So, I get this text from my friend L. last night, telling me to Google “why are these strawberries…” and see what comes up. Poor grammar aside, you get the idea.


Are you goddamn kidding me with this?

AshleyTopChefSo, Robin’s still alive and kickin. STILL. This woman is so inept, so glaringly annoying that even a bout with cancer can’t win her any sympathy from her fellow competitors, and is basically nothing more than the kid picked last for dodgeball. As you all probably are aware, Ashley was given the boot on last Wednesday’s Top Chef. (I know, I’m a little late. So sue me.)

Let’s dive right in. I know I was bitching earlier about how I’ve yet to see any talent out of these chefs, so let me just amend that statement by saying that as the show progresses, I am beginning to appreciate the skills these chefs possess, and I realize that as the wheat gets separated from the chaff, it becomes more and more apparent who the frontrunners are. Robin, for example, is full-on chaff. Ashley, who was forced to pack her sad little lesbian knives, was actually possessing of some remarkable kitchen competence. This weeks’ episode consisted of some extremely weird Quickfire involving a slot machine that provided each chef with three words, which is what their dish was to be based around. I know, right? Like what is that all about. Anyway, the chefs were randomly assigned such word combinations as “romantic, tart, Latin American” and other such nonsense. Kevin won the first challenge (YES!) and was given the chance to either take $15k or be awarded immunity and, because he rocks so hard and is so talented, Kevin did the smart thing and took the money. He knows his dishes are amazing.

Because Top Chef cannot go one episode without shamelessly plugging their tie-in sponsor of the week, the elimination challenge was all about managing an at-home dinner party to reflect the “tough economic times” and to bring awareness to the Macy’s Culinary Council. I’m too lazy to Google what exactly that’s all about but I’m sure it’s just super. The chefs are given bags by the various guest judges who are all chefs in some capacity, and instructed to create dishes with the ingredients in the bags. The catch? There’s always a catch, isn’t there? They must utilize the kitchen at the Top Chef house. Problematic for many reasons, the least of which being that there clearly is only ONE STOVE. Paired up in teams of two, the cheftestants scurry off and get down to bidness. I noticed, oddly, that there was a lot of discomfort about using Asian ingredients in the dishes, a sentiment presented first by Mike Not The Twin and echoed by several others throughout the evening. This makes not a whole lot of sense because of all the cuisines, Asian food is  fairly simple to create and infuse with flavors.

We see Mike Not the Twin getting irritated with Robin right off the bat as she babbles incoherently and burns the tuna. They wound up pulling off a successful dish, which paired seared tuna and scallops with pickled asian pears. So, Robin lives to annoy another day. Great.

Bryan and Laurine’s dish—halibut with avocado mousse and chorizo vinaigrette—was praised by the judges for its balanced flavors, and favored over Mike the Twin & Ash’s pancetta-wrapped halibut with egg yolk ravioli, which Tom panned as being mushy and overcooked.

Kevin and Jen knocked it out of the park with their barbequed kobe beef and cardamom/ginger infused broth, easily securing their team a spot in the top four alongside Laurine and Bryan.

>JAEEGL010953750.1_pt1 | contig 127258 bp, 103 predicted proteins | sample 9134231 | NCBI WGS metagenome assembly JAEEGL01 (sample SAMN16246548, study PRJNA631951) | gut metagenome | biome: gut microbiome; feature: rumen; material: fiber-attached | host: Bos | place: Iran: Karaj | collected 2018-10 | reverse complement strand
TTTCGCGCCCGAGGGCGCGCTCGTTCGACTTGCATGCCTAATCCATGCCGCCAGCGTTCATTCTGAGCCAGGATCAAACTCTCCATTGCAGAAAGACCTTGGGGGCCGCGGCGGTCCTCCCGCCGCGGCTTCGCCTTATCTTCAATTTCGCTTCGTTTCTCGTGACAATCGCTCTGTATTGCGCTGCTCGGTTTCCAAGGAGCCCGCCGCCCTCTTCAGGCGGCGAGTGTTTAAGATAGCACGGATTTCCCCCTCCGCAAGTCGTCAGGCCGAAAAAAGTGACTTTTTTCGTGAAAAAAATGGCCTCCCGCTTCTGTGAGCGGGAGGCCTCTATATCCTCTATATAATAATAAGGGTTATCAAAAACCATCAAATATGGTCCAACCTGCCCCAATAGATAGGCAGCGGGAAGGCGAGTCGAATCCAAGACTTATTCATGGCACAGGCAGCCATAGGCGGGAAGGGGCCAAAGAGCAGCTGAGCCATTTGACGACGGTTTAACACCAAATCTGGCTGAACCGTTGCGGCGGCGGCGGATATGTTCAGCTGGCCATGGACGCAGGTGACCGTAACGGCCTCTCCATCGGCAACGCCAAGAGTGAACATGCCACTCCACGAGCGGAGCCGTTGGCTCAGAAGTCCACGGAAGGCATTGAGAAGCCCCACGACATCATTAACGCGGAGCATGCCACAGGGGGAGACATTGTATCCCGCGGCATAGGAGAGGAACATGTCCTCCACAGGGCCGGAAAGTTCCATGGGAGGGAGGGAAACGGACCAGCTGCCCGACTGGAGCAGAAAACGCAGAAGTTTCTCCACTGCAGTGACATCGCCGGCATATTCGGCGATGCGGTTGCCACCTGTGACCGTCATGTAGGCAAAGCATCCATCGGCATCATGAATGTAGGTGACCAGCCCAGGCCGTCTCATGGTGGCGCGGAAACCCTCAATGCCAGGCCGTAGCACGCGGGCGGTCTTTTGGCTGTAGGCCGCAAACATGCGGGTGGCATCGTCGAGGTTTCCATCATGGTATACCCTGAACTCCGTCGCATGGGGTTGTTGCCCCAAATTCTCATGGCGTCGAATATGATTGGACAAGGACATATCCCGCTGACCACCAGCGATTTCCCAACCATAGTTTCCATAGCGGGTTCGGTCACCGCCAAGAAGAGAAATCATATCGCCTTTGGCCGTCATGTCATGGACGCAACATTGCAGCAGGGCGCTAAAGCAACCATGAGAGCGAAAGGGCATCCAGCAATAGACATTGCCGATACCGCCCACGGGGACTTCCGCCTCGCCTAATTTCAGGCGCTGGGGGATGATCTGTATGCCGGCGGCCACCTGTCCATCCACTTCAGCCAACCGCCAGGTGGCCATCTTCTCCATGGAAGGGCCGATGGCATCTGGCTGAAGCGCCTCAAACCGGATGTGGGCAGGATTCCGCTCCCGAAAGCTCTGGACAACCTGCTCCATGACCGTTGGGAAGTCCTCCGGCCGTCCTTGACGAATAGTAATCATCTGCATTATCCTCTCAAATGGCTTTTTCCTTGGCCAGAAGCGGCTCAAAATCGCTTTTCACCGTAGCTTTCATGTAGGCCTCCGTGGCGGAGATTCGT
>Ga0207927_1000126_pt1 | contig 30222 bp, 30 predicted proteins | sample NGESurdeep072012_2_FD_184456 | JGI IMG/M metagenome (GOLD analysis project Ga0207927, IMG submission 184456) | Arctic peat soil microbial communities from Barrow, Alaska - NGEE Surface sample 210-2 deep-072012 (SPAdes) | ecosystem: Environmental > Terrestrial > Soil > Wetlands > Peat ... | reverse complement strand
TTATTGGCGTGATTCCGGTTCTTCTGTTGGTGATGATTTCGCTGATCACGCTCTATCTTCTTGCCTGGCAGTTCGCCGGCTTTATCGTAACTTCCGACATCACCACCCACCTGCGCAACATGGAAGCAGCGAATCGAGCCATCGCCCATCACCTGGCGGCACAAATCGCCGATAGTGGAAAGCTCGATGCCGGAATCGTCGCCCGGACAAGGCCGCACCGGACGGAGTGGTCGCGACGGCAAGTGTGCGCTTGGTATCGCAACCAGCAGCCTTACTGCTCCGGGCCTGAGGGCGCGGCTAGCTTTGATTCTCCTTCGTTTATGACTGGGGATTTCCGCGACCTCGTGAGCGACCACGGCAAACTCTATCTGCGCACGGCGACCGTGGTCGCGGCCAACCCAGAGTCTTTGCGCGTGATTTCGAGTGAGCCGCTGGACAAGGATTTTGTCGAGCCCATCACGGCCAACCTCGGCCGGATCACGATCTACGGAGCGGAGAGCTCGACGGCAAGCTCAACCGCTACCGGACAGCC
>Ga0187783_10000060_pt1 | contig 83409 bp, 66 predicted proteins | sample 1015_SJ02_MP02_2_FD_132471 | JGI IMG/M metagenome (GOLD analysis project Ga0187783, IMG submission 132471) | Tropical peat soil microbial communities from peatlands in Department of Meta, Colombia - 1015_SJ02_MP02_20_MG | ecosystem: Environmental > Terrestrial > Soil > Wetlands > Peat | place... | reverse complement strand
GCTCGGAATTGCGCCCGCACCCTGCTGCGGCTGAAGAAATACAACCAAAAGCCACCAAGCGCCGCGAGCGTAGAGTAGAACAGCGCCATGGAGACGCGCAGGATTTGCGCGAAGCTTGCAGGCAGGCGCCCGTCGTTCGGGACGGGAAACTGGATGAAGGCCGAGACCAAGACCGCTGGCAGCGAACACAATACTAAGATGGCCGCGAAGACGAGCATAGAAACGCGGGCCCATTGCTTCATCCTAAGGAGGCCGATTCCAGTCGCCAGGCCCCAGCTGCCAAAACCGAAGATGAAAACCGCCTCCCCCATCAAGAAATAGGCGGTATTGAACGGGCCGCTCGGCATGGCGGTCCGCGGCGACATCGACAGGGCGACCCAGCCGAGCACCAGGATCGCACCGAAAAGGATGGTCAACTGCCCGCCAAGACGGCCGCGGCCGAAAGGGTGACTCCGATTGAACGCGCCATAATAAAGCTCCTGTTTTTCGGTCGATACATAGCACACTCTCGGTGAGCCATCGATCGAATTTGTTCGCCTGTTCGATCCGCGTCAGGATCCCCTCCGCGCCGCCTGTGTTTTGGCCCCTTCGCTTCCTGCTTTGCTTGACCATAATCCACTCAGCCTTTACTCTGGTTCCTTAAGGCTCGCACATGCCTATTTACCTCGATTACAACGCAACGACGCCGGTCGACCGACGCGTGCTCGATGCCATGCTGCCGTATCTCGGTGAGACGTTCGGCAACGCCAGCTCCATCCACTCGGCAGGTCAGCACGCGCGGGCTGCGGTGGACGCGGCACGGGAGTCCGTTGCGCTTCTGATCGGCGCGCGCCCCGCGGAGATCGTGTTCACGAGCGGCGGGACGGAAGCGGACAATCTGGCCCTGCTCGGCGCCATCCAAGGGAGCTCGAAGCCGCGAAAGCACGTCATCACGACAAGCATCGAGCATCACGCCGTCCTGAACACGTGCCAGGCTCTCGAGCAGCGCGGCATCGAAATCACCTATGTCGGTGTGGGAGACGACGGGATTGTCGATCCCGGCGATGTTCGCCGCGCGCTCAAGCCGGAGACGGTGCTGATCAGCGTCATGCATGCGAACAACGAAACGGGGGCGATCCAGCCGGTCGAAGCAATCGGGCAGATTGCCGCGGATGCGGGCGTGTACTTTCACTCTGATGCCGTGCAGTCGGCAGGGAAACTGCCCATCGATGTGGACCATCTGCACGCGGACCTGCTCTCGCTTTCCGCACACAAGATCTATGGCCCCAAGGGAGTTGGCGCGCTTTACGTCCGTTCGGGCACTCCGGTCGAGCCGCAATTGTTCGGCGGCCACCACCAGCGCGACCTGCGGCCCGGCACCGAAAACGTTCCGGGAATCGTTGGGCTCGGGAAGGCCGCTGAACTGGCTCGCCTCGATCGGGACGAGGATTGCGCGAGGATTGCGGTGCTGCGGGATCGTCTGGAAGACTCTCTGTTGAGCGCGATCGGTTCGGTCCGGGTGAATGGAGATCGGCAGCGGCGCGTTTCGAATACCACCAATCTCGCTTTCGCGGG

Ashley and Eli. Oh sad, sad little team. Ashley I think really knows her stuff and is clearly passionate about creating dishes that are strong and accurately reflect her skills, which are plentiful. These two came up with a fairly simple but potentially delicious dish, involving prawns with gnocchi and kale. After worrying the whole episode about overcooking the prawns, Ashley STILL failed by undercooking them instead, and Eli oversalted the gnocchi, resulting in what Toby referred to as a “Monet” (Clueless flashback).

Jen won the whole shebang and was awarded with a $10k Macy’s gift card. Mike the Twin, reading quite high on the Cock-o-Meter, is pissy that his dish didn’t land in the top four, and Robin and Mike Not the Twin are right smack dab in the middle, much to MNTT’s chagrin. As you can probably guess, Ash, Mike,  Ashley and Eli were at the bottom. Something I’ve noticed about these team challenges is that it tends to really show contestants’ true moral fiber. There are those who are totally willing to throw their teammates under the bus if it means they get to cook another day, and then there are the Ashleys and the Ashes who recognize that they didn’t contribute as much as they could have, or didn’t speak up when they knew a dish was sub-par and probably shouldn’t be served.

Ash made some comment at judge’s table about how he took a backseat to Mike’s ideas and was essentially nothing more than a sous chef, allowing Mike to take the reins and steer the dish however he pleased. I think Ash was honestly trying to just give Mike props where props were duly deserved, but the judges pounced and explained that they viewed that as a weak characteristic. Inevitably, though, there’s always going to be a leader and a follower. It’s just statistics, people. Ashley takes responsibility for undercooking the prawns and for some reason takes the blame when the judges ask if Eli had oversalted the gnocchi. Because, you see, it was Ashley’s fault for serving the salty gnocchi, not Eli’s fault for oversalting it.

I’m irked because Robin keeps squeaking by on the talent of others and not on her own merit. It’s clear to everyone that she is sub par, meanwhile Ashley has true finesse in the kitchen.

As J. said, “Another bullshit elimination.”

Looks like next week the shit starts to hit the fan with Robin, so keep your fingers crossed.